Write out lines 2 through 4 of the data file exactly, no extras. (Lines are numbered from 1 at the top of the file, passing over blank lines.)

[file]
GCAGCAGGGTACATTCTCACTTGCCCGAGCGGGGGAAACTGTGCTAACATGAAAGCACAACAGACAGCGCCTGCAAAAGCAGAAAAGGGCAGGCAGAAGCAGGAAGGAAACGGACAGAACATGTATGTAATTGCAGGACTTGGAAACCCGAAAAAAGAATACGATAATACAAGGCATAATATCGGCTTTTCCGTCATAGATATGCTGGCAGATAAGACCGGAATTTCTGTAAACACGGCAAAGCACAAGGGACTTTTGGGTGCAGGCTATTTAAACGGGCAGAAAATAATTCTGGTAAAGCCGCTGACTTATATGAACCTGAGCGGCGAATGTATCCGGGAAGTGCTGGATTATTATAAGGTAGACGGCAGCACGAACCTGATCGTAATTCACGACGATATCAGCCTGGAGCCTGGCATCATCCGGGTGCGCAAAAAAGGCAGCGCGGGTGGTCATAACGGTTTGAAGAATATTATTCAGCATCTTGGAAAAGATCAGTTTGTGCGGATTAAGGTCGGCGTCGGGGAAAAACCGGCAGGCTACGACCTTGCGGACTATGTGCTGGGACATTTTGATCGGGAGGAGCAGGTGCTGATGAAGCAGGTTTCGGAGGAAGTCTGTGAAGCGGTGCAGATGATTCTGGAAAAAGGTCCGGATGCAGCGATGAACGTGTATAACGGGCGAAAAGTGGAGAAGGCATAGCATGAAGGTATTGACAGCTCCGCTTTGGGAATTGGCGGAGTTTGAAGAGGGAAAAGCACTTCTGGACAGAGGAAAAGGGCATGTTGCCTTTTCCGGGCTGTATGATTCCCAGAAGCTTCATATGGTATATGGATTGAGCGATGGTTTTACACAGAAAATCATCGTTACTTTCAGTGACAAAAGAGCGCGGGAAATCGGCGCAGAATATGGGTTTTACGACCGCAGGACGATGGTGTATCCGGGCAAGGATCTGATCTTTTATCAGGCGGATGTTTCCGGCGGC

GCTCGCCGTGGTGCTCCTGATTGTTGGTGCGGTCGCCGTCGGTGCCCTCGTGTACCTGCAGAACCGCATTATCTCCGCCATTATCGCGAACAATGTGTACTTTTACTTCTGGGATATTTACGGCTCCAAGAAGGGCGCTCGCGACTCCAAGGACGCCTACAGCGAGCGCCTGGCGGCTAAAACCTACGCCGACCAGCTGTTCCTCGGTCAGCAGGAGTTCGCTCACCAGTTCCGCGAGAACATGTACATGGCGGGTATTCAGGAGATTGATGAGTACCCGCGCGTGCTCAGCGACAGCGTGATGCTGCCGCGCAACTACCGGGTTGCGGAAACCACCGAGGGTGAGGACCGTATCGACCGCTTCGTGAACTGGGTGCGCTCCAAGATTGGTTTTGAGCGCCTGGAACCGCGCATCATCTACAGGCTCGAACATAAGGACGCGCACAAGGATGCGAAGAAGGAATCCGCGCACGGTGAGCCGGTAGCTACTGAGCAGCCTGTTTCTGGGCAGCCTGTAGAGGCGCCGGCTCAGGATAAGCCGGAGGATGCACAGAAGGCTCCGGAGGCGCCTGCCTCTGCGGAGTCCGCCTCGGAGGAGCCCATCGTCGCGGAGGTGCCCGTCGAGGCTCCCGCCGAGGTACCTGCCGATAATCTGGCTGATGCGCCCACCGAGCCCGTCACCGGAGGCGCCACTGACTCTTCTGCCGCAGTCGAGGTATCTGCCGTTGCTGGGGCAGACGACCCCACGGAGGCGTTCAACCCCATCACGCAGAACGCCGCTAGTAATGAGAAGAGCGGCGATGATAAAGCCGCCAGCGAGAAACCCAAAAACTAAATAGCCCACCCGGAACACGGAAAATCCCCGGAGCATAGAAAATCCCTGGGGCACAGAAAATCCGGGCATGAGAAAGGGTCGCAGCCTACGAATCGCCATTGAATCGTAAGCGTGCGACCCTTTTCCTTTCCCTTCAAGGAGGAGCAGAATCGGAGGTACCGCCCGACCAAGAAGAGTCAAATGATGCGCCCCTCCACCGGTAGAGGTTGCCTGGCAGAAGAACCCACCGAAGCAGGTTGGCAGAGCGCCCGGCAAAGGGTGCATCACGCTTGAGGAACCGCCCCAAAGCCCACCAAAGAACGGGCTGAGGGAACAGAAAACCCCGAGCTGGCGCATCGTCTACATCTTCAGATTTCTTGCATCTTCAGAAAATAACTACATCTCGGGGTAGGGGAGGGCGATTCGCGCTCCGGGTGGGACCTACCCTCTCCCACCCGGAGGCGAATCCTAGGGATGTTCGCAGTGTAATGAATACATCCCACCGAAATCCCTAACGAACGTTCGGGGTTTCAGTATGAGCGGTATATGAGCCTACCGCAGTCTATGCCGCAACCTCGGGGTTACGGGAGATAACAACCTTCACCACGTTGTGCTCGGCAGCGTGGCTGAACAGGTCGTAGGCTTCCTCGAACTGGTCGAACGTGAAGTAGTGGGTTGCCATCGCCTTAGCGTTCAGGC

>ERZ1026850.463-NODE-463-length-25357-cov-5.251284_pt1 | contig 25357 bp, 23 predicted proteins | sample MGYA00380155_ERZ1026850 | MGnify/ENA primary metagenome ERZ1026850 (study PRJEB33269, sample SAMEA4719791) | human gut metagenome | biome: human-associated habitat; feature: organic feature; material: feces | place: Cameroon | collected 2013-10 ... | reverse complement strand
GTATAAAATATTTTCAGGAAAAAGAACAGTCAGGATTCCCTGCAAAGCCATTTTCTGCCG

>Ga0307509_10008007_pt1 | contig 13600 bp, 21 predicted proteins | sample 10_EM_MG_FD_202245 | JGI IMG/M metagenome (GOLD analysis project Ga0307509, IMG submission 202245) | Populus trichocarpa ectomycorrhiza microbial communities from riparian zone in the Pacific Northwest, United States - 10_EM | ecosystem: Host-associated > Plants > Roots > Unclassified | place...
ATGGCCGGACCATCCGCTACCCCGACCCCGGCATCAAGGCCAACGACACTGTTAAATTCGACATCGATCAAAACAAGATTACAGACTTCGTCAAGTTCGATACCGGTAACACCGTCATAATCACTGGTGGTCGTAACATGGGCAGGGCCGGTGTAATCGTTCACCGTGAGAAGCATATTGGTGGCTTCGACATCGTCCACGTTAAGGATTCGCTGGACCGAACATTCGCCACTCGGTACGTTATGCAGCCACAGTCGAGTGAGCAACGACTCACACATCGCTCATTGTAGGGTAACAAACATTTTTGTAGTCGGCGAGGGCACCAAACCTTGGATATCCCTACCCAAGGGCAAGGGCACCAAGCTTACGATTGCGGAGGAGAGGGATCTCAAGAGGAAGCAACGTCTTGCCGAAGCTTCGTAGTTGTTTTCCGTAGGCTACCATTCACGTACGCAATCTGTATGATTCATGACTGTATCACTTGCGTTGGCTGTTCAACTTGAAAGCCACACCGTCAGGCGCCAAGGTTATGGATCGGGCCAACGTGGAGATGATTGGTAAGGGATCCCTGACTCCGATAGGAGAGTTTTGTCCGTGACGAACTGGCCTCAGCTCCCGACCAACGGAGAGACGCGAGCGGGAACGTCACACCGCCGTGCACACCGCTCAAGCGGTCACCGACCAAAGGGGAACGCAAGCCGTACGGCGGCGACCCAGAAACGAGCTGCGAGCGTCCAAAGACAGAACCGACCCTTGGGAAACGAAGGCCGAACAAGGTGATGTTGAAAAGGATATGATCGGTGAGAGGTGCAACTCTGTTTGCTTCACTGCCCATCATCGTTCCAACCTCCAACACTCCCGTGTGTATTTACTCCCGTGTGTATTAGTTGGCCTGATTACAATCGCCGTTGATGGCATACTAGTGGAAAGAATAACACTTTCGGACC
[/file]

GCTCGCCGTGGTGCTCCTGATTGTTGGTGCGGTCGCCGTCGGTGCCCTCGTGTACCTGCAGAACCGCATTATCTCCGCCATTATCGCGAACAATGTGTACTTTTACTTCTGGGATATTTACGGCTCCAAGAAGGGCGCTCGCGACTCCAAGGACGCCTACAGCGAGCGCCTGGCGGCTAAAACCTACGCCGACCAGCTGTTCCTCGGTCAGCAGGAGTTCGCTCACCAGTTCCGCGAGAACATGTACATGGCGGGTATTCAGGAGATTGATGAGTACCCGCGCGTGCTCAGCGACAGCGTGATGCTGCCGCGCAACTACCGGGTTGCGGAAACCACCGAGGGTGAGGACCGTATCGACCGCTTCGTGAACTGGGTGCGCTCCAAGATTGGTTTTGAGCGCCTGGAACCGCGCATCATCTACAGGCTCGAACATAAGGACGCGCACAAGGATGCGAAGAAGGAATCCGCGCACGGTGAGCCGGTAGCTACTGAGCAGCCTGTTTCTGGGCAGCCTGTAGAGGCGCCGGCTCAGGATAAGCCGGAGGATGCACAGAAGGCTCCGGAGGCGCCTGCCTCTGCGGAGTCCGCCTCGGAGGAGCCCATCGTCGCGGAGGTGCCCGTCGAGGCTCCCGCCGAGGTACCTGCCGATAATCTGGCTGATGCGCCCACCGAGCCCGTCACCGGAGGCGCCACTGACTCTTCTGCCGCAGTCGAGGTATCTGCCGTTGCTGGGGCAGACGACCCCACGGAGGCGTTCAACCCCATCACGCAGAACGCCGCTAGTAATGAGAAGAGCGGCGATGATAAAGCCGCCAGCGAGAAACCCAAAAACTAAATAGCCCACCCGGAACACGGAAAATCCCCGGAGCATAGAAAATCCCTGGGGCACAGAAAATCCGGGCATGAGAAAGGGTCGCAGCCTACGAATCGCCATTGAATCGTAAGCGTGCGACCCTTTTCCTTTCCCTTCAAGGAGGAGCAGAATCGGAGGTACCGCCCGACCAAGAAGAGTCAAATGATGCGCCCCTCCACCGGTAGAGGTTGCCTGGCAGAAGAACCCACCGAAGCAGGTTGGCAGAGCGCCCGGCAAAGGGTGCATCACGCTTGAGGAACCGCCCCAAAGCCCACCAAAGAACGGGCTGAGGGAACAGAAAACCCCGAGCTGGCGCATCGTCTACATCTTCAGATTTCTTGCATCTTCAGAAAATAACTACATCTCGGGGTAGGGGAGGGCGATTCGCGCTCCGGGTGGGACCTACCCTCTCCCACCCGGAGGCGAATCCTAGGGATGTTCGCAGTGTAATGAATACATCCCACCGAAATCCCTAACGAACGTTCGGGGTTTCAGTATGAGCGGTATATGAGCCTACCGCAGTCTATGCCGCAACCTCGGGGTTACGGGAGATAACAACCTTCACCACGTTGTGCTCGGCAGCGTGGCTGAACAGGTCGTAGGCTTCCTCGAACTGGTCGAACGTGAAGTAGTGGGTTGCCATCGCCTTAGCGTTCAGGC

>ERZ1026850.463-NODE-463-length-25357-cov-5.251284_pt1 | contig 25357 bp, 23 predicted proteins | sample MGYA00380155_ERZ1026850 | MGnify/ENA primary metagenome ERZ1026850 (study PRJEB33269, sample SAMEA4719791) | human gut metagenome | biome: human-associated habitat; feature: organic feature; material: feces | place: Cameroon | collected 2013-10 ... | reverse complement strand
GTATAAAATATTTTCAGGAAAAAGAACAGTCAGGATTCCCTGCAAAGCCATTTTCTGCCG